There are many things in your question which indicate that Linux probably won’t suit you either.
So, here it goes. I need to make the move from Windows to Linux as I am too pissed off with the many system crashes, numerous and random internet disconnecting issues, trojans, rootkits and malware infections and whatnot, and all of these on a fresh new install of Windows on which I only installed the bare minimum (winamp, browser, antivirus, office, vlc, etc, etc).
No new downloads, no new apps installed, no anything and yet, system crash after system crash, virus infection after virus infection (and that’s after scanning PC twice or three times with AVG, Malwarebytes, HitmanPRO, NOD32, Avast, Avira and whatnot).
If you are having these problems right out of the box, almost undoubtedly the problem is not Windows.
I just need an OS that installs fast, has the same (or almost the same) feel and design as Windows (Xp, Vista, Win 7, or even Win98 doesn’t really matter), is easily customizable and which doesn’t need 10,000 upgrades and reinstalls in one year, like most of the distros I learned about seem to undergo (most of them seem to be upgraded once or twice per year).
Most Linux distributions install fairly quickly, some processes are more involved than others. Most distributions try to cast a balance between having the latest versions of software and having a stable package ecology. Debian stable has infrequent updates, largely only for volatile or security reasons. Obviously that would mean that you do not get the latest versions of software, but that seems to be what you want.
Anyway, as I was saying I need a stable OS that will function flawlessly even after 10 or 20 years, without needing a single upgrade, update or re-install. I am not interested in learning to use terminals or lines of code, I am not interested in gazillions of packages in their collection of software and applications, I don’t need dozens of games or trying hundreds of new, cool and shiny apps, or anything like that. I will stick to the same browser that I’ve been using since it came out (mozilla firefox), I will stick to the same 2-3 games I’ve been playing since I was a kid, I’ll also stick to the same Winamp, Winace, and other stuff that I’ve been using since I got my first PC. So, a huge collection of apps and even games won’t impress me to install the latest and coolest distro if it fails to offer the minimum (stability and security)
If you install a Linux distribution and don’t upgrade it, it will probably continue working indefinitely assuming the hardware doesn’t fail. However, you seem to have two contrasting ideals: in your last sentence you ask for “security”, but you also ask to never update. As security is important to you you will obviously need to update to fix security issues as they emerge, but you also state that you never wish to update. If you’re looking for a balance, again, probably Debian stable strikes it.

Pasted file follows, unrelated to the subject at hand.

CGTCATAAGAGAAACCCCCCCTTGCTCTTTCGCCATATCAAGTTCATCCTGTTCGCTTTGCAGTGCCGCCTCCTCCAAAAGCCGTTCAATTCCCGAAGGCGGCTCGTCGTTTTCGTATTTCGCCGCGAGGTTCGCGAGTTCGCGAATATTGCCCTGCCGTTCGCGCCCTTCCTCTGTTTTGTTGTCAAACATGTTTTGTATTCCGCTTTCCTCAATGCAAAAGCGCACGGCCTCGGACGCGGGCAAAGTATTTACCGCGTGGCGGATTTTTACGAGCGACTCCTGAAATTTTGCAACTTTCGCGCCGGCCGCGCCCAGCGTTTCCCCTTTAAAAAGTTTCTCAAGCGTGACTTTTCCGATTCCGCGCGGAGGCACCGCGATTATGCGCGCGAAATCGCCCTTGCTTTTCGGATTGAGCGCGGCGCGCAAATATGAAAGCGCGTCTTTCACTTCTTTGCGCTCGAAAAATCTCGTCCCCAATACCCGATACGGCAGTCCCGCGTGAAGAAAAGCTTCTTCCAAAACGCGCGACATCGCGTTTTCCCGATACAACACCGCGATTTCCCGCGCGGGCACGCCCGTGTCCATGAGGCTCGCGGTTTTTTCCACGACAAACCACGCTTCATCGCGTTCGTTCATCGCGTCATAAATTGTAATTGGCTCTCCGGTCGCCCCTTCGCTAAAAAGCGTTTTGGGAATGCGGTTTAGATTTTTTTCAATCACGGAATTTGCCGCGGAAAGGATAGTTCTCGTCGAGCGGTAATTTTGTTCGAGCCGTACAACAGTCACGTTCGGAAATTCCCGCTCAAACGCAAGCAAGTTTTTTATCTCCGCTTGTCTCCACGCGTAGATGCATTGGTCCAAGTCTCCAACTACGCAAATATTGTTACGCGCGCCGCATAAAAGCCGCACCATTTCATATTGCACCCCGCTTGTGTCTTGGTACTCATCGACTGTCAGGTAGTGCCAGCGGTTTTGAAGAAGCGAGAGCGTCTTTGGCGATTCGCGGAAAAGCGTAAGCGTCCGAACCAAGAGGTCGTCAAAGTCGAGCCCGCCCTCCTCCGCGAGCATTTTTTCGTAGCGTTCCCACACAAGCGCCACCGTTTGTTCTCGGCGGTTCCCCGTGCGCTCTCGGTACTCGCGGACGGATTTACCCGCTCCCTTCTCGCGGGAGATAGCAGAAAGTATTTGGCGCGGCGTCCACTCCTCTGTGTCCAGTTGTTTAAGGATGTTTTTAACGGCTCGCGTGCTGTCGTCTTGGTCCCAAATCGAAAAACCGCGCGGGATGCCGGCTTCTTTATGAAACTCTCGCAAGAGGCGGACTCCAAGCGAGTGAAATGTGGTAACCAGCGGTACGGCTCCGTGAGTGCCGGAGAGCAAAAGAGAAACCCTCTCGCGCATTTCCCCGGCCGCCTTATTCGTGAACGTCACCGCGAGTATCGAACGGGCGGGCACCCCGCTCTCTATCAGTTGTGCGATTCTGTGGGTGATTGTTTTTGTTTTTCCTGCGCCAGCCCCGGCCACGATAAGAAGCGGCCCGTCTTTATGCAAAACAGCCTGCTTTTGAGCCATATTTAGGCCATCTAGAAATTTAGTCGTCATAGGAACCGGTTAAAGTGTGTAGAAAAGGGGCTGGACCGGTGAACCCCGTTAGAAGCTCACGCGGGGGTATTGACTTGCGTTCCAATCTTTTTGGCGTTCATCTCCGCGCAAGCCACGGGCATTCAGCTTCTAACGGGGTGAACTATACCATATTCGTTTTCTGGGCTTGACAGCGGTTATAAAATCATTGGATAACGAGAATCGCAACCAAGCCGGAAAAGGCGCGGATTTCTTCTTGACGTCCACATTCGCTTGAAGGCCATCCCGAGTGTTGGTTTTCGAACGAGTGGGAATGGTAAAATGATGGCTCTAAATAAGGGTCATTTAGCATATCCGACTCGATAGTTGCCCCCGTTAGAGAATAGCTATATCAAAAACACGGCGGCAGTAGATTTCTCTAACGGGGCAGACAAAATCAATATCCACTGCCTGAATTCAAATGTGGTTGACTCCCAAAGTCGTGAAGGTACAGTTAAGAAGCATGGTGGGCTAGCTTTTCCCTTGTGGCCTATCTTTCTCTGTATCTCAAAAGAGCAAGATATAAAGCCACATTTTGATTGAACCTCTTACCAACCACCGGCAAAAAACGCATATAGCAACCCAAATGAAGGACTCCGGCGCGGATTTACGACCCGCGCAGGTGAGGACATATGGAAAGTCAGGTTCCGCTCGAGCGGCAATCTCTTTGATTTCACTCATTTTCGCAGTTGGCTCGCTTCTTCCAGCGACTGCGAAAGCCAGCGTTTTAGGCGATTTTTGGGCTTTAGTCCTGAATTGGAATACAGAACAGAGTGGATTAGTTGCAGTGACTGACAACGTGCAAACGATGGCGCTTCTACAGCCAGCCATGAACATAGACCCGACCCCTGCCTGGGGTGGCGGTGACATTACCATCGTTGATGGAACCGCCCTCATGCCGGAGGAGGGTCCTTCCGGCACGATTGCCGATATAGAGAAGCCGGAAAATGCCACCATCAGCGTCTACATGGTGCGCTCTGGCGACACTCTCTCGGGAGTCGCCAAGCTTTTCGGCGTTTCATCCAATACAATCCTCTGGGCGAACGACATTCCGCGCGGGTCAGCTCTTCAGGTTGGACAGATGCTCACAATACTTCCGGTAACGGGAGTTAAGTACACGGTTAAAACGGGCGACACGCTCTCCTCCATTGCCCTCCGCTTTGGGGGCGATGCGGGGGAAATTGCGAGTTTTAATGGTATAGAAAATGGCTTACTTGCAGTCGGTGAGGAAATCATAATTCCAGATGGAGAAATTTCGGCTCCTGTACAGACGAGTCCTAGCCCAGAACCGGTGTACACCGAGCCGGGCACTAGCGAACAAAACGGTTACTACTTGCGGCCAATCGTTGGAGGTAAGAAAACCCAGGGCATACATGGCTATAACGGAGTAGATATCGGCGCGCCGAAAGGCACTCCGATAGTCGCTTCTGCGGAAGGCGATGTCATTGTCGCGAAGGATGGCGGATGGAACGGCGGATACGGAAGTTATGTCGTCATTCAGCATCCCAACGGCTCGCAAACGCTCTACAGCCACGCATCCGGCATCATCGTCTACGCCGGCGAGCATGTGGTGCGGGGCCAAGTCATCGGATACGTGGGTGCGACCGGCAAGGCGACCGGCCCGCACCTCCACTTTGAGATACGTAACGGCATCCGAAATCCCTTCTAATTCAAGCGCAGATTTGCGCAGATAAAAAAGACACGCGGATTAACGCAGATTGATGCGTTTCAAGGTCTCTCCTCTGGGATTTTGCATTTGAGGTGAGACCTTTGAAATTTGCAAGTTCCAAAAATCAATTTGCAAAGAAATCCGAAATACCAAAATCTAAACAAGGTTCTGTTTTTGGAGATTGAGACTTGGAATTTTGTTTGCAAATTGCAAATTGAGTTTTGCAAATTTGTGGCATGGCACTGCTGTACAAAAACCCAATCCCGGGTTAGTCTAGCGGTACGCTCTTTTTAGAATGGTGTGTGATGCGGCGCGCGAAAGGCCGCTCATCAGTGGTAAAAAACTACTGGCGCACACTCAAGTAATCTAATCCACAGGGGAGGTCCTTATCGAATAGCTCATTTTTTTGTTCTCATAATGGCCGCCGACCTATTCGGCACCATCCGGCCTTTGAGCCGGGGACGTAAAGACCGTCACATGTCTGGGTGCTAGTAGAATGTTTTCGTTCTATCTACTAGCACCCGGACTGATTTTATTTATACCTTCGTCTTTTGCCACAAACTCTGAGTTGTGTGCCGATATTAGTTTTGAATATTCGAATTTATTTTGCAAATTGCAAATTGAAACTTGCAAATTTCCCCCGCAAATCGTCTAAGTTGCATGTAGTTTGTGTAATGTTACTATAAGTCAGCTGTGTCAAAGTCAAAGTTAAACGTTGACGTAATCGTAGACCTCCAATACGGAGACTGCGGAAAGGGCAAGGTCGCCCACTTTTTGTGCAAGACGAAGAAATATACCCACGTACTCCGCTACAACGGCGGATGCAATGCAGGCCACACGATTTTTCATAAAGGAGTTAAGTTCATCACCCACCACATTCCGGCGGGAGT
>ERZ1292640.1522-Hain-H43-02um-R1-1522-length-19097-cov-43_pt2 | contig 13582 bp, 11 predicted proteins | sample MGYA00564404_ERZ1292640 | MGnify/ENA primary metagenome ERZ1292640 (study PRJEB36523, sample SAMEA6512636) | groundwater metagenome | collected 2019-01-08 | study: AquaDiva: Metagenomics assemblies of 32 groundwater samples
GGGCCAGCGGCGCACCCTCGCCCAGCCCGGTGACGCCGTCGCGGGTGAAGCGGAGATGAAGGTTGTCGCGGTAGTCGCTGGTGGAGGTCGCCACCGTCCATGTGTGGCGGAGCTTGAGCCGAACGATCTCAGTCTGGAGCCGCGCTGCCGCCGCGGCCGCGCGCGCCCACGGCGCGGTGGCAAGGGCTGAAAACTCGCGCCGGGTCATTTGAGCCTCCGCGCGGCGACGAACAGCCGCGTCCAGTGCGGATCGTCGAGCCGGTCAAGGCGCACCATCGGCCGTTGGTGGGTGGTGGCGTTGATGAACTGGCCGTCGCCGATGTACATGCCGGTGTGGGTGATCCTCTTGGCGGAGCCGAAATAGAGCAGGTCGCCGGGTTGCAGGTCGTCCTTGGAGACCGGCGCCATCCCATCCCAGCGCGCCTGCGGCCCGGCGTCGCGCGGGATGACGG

Aside from Firefox, it is possible that your games and Windows applications won’t work in Linux (they almost certainly do not have native ports, and may or may not work in WINE).
I can understand that it’s almost impossible for any distro to contain drivers for all possible device types and models, so I won’t insist on this aspect. But at least I need to be able to easily make the devices work properly.
This is one area in which Debian may not satisfy you. Debian only packages free software in its main repositories, so your choices for hardware drivers will be limited to that out of the box. You can, however, enable non-free repositories and install any packages you may need after installation.
My recommendation would be to revise the way you’re looking at this problem entirely. Windows doesn’t suit your requirements because your requirements are in many ways conflicting, installing Linux doesn’t make those contradictions any less so.
If you really want to try something, though, Debian stable ticks most of your boxes. It’s a rolling release, so you shouldn’t have to do anything too major in terms of upgrades. Worst case, you can only apply security upgrades and only do a major upgrade when your version becomes unsupported (or don’t upgrade, and risk security issues).